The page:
Ene Ikpebe is a second-year PhD student in the Department of Public Administration and Policy at American University (AU), Washington DC. She received a master’s degree in public policy from AU in 2017 and a bachelor’s degree in Economics from Illinois Wesleyan University in 2015. So far, her doctoral research has been centered around policy innovation theory, and child marriage and its effect on girls in Nigeria. Her coursework has produced a paper titled “Regional Variation in Universal Basic Education (UBE)’s Impact in Nigeria” which highlights the role of child marriage in creating and sustaining a significant difference between the effectiveness of school fees elimination in northern and southern Nigeria. Her other paper “Child Marriage in Nigeria: A Policy Innovation Model” attempts to explain the speed of state adoption of the Child Rights Act which prohibits child marriage in the country. She intends to continue exploring questions of policy innovation and child marriage, specifically how female legislative representation impacts the policy process around this topic. In her free time, Ene is most likely reading popular African fiction or enjoying French culture as present in DC.
Swarup Joshi is a PhD candidate in the Department of Economics at Louisiana State University. His research focuses on public policy, economics of crime, economics of education, health economics, and labor economics. During the course of his doctoral program at Louisiana State University, he has served as Tutorial Graduate Assistant at Academic Center for Student Athletes, Graduate Research Assistant at LSU Economics Policy and Research Group, and Graduate Teaching Assistant/Instructor at Department of Economics. At LSU Economics Policy and Research Group, he has worked on supervising student workers and analysis to facilitate state level public policy. He has presented his research at conferences for Association for Public Policy Analysis and Management, Association for Education Finance and Policy, and Southern Economic Association.
Simran Kaur is a doctoral student in Miami University's Department of Educational Leadership's Student Affairs and Higher Education program. Her academic research seeks to explore the experiences of first-generation college students with multiple-marginalized identities and their persistence in American institutes of higher education. Simran joined the Miami University Office of Diverse Student Development, Equity, and Inclusion as a graduate associate in the fall of 2017. She serves in an advisory capacity for first-generation college students in Miami University's summer bridge program: Made@Miami. She serves in an educational capacity developing and facilitating Student Engagement and Leadership (SEAL) workshops for the Division of Student Life. Simran has a B.A. in International Relations from the University of Mary Washington and an M.A. in Diplomacy and International Commerce from the University of Kentucky. In her local community of Oxford, Ohio, Simran serves as a member on the Interfaith Center’s Board of Directors. Her previous professional background is in the finance and insurance industries. Her writing on Sikh-American feminism and Afro-Asiatic kinship is published by Duke University Press and featured in Tikkun magazine.
Rosa Castillo Krewson is a doctoral candidate at the Center for Public Administration and Policy in the School of Public and International Affairs at Virginia Tech. She is a member of the Pi Alpha Alpha Global Honor Society for Public Affairs and Administration and was selected as a 2017 Founders Fellow by the American Society for Public Administration. Her research applies a social equity lens to public policy, disasters and veterans’ affairs. Rosa earned a bachelor’s degree in Philosophy and Political Science from Boston University. She also holds a Nonprofit Management Executive Certificate from the Georgetown University Center for Public and Nonprofit Leadership.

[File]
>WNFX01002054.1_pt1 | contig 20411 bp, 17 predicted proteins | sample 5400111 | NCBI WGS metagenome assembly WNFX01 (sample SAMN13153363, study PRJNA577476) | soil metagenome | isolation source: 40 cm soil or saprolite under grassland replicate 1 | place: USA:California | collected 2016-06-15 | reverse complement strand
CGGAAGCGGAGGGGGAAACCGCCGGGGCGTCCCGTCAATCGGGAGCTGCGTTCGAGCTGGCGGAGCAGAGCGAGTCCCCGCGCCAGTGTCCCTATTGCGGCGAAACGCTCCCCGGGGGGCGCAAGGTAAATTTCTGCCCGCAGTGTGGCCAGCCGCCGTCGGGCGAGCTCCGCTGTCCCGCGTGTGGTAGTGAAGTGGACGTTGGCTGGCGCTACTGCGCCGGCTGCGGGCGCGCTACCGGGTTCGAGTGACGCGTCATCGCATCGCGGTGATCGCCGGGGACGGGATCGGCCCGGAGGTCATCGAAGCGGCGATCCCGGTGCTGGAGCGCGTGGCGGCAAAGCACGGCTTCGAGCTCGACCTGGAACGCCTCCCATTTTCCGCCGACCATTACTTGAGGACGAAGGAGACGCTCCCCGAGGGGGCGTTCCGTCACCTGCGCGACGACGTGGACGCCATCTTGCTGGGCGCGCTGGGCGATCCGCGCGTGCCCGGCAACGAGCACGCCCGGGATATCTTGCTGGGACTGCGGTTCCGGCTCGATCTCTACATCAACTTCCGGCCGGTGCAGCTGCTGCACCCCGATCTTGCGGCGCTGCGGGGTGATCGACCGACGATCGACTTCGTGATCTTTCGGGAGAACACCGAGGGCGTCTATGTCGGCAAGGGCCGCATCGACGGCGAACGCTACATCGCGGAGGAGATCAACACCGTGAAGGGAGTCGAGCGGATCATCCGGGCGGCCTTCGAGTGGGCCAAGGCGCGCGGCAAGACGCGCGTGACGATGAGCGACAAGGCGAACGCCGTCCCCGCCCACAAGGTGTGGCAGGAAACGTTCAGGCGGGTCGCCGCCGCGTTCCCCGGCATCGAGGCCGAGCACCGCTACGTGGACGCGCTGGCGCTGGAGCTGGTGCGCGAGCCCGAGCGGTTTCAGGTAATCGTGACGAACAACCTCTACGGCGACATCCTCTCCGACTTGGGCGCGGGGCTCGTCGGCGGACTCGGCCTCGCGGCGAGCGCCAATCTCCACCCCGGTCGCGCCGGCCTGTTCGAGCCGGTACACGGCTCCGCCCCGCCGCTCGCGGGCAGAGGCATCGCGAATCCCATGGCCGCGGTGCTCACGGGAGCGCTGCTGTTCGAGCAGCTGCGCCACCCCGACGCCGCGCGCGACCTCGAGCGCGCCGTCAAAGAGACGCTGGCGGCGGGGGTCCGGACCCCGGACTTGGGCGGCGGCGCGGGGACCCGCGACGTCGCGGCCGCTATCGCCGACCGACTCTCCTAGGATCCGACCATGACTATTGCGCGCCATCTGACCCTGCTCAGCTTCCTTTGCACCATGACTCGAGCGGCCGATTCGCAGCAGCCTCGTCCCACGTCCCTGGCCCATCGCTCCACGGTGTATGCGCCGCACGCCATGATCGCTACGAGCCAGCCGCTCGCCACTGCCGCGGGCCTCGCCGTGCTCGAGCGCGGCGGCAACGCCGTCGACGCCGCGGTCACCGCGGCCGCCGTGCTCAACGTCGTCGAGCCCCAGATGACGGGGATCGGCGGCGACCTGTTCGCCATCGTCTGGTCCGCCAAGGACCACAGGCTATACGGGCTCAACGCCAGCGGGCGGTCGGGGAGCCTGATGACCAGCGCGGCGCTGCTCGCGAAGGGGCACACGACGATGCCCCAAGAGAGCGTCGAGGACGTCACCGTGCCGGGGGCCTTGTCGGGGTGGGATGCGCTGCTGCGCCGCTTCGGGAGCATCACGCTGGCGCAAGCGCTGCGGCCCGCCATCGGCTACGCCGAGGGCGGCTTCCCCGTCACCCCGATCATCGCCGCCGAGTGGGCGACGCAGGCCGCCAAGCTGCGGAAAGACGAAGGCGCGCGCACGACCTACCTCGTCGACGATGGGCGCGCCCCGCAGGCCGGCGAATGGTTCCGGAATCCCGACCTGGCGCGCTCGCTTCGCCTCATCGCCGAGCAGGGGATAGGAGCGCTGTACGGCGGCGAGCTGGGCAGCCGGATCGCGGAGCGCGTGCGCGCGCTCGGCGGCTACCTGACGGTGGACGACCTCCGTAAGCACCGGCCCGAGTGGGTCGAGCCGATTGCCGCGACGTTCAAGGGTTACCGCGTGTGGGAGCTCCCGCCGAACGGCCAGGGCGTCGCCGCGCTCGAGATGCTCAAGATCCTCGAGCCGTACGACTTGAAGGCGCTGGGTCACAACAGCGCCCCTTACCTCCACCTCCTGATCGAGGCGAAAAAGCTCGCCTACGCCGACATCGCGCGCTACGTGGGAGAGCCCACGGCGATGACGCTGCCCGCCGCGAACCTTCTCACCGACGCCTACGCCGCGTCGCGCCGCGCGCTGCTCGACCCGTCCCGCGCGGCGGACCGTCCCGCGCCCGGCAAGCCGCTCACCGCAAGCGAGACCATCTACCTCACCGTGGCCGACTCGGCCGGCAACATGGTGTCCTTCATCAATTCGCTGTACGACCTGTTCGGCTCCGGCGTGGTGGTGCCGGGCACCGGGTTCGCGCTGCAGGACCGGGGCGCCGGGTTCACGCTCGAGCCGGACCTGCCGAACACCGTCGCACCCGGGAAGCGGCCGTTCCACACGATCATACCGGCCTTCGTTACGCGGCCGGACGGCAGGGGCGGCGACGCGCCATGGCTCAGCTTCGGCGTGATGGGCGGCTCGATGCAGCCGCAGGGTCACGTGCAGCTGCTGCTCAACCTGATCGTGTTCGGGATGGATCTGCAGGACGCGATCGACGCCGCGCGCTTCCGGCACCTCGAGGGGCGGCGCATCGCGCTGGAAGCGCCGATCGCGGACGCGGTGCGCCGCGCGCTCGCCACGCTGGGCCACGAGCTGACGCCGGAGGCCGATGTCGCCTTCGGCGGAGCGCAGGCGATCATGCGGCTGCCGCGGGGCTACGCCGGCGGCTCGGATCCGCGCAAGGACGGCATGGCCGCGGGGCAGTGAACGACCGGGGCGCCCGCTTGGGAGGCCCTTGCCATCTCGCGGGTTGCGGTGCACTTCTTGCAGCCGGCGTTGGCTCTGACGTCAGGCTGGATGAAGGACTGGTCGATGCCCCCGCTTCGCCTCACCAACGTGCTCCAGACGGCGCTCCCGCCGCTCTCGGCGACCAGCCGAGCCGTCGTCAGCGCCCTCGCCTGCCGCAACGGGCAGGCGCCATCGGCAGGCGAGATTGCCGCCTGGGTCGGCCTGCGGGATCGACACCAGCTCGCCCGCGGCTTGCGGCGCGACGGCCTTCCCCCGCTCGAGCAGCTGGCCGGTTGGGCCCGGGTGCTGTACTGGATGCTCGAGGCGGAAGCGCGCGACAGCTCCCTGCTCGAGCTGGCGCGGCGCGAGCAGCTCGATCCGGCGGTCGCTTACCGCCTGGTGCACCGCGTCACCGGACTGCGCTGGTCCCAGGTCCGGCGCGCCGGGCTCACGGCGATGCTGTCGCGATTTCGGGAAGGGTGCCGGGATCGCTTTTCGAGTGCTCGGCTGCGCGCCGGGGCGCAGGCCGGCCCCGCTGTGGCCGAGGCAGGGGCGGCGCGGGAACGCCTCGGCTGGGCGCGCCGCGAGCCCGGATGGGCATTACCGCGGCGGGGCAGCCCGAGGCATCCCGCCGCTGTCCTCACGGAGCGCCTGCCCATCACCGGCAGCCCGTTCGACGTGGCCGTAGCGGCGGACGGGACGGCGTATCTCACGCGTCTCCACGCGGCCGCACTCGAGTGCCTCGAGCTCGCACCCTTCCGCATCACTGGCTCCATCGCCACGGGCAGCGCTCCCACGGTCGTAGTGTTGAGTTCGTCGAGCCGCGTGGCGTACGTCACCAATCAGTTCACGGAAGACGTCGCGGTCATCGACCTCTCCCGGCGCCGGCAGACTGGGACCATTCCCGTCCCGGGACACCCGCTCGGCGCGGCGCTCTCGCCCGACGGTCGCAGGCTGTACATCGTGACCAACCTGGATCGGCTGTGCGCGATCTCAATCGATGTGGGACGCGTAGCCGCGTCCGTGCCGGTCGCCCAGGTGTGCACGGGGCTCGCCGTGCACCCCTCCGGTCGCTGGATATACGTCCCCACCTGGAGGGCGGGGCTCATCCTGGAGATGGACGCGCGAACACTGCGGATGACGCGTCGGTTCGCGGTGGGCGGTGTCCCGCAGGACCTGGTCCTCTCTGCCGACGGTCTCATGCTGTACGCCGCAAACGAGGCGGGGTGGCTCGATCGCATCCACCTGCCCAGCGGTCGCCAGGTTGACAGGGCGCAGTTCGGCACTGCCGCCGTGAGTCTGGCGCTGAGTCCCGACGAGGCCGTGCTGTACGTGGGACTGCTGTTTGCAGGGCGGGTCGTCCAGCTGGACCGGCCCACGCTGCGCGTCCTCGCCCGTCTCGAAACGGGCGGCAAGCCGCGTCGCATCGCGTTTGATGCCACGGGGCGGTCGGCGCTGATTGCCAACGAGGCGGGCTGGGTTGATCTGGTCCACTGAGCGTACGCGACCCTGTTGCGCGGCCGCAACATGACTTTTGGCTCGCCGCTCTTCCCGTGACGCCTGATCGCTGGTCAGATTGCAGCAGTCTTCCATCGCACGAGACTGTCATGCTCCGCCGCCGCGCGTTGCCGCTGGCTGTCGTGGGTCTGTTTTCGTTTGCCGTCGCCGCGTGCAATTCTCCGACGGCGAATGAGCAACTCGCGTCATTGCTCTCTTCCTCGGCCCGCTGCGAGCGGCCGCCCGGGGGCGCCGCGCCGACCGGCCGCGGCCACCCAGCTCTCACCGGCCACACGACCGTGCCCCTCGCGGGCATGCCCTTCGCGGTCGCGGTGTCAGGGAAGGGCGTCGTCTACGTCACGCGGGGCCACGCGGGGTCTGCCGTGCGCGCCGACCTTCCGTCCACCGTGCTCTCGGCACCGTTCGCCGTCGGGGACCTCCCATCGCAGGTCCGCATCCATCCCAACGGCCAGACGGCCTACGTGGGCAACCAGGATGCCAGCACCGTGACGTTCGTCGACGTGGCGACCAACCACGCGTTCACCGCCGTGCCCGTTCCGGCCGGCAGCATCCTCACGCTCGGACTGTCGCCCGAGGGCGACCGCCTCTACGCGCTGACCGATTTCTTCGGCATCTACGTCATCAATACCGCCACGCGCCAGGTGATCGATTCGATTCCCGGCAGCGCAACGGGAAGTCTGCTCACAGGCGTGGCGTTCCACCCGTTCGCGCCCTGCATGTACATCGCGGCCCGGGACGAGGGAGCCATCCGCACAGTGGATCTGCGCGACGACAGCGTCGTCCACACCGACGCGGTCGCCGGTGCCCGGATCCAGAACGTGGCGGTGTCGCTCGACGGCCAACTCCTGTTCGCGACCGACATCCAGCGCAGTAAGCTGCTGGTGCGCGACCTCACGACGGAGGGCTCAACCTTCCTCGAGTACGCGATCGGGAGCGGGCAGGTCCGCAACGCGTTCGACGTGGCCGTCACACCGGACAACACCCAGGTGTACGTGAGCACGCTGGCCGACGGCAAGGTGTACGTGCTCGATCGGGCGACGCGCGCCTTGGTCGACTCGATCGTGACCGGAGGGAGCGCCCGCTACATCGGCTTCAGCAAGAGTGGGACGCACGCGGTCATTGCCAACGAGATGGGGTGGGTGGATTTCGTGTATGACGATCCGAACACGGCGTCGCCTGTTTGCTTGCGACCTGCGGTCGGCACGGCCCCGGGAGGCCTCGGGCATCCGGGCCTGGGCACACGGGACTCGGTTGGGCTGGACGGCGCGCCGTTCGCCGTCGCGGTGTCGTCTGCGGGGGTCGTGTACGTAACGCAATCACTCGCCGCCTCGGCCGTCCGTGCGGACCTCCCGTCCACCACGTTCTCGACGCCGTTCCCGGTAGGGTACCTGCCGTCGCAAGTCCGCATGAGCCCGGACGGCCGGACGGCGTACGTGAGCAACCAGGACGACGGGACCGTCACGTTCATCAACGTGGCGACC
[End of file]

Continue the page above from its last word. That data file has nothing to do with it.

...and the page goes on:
Gyeo Reh Lee is a Ph.D candidate at the School of Public and Environmental Affairs in Indiana University. She conducts research on public budgeting and finance and public management, primarily focusing on government contracting and property tax administration. For recent research projects, she examines the relationship between fiscal shock and privatization in the United States and the impact of outsourcing on tax equity and government performance. She earned her BA and MPA from Korea University and MPP from University of Kentucky.
Sidnee McDonald is a graduate student at the College at Brockport, State University of New York majoring in Public Administration with an emphasis in management. She is entering her final year of graduate school and hopes to attend law school after graduating. She currently serves as the Democratic Engagement Graduate Assistant in the Office of Community Development and as the President of the International City County Mangers Association (ICMA) Student Chapter at the College at Brockport, State University of New York. She’s also the Chair of the university’s Diversity Showcase Committee for the 18th Annual Diversity Conference. A Rochester, New York native, she’s aspires to manage her own law firm in Rochester while serving as a legislator for New York State. As a legislator, she hopes to create policies that will ensure justice and due process are provided to those who encounter the legal system.
Skyler Moore is a Protective Services Worker in the Adoptions Division for Child Welfare Services, County of San Diego Health & Human Services. Skyler has a passion for serving and helping others in many capacities and desires to initiate change in the community. Additionally, Skyler strives to create change in policies in the social services field, particularly in child welfare. Skyler has over eight years of experience in the social services field including mental health, non-profit organizations, education, & child welfare. Skyler was chosen to participate in the Cultural Responsiveness Academy (CRA) for the County of San Diego out of which a Cultural Liaison position was created, to sit on a countywide Diversity & Inclusion Committee, & participated in an Online Review Committee. Skyler holds a Bachelor’s Degree in Sociology with a minor in Ethnic Studies from Northern Arizona University, and a Master’s Degree in Public Administration with an emphasis in Public Financial Management from California State University, San Bernardino where he earned the honor of induction into the Pi Alpha Alpha Honor’s Society & simultaneously received the High Pass Award for the comprehensive exam. Skyler is currently pursuing a Doctoral Degree in Public Administration from California Baptist University.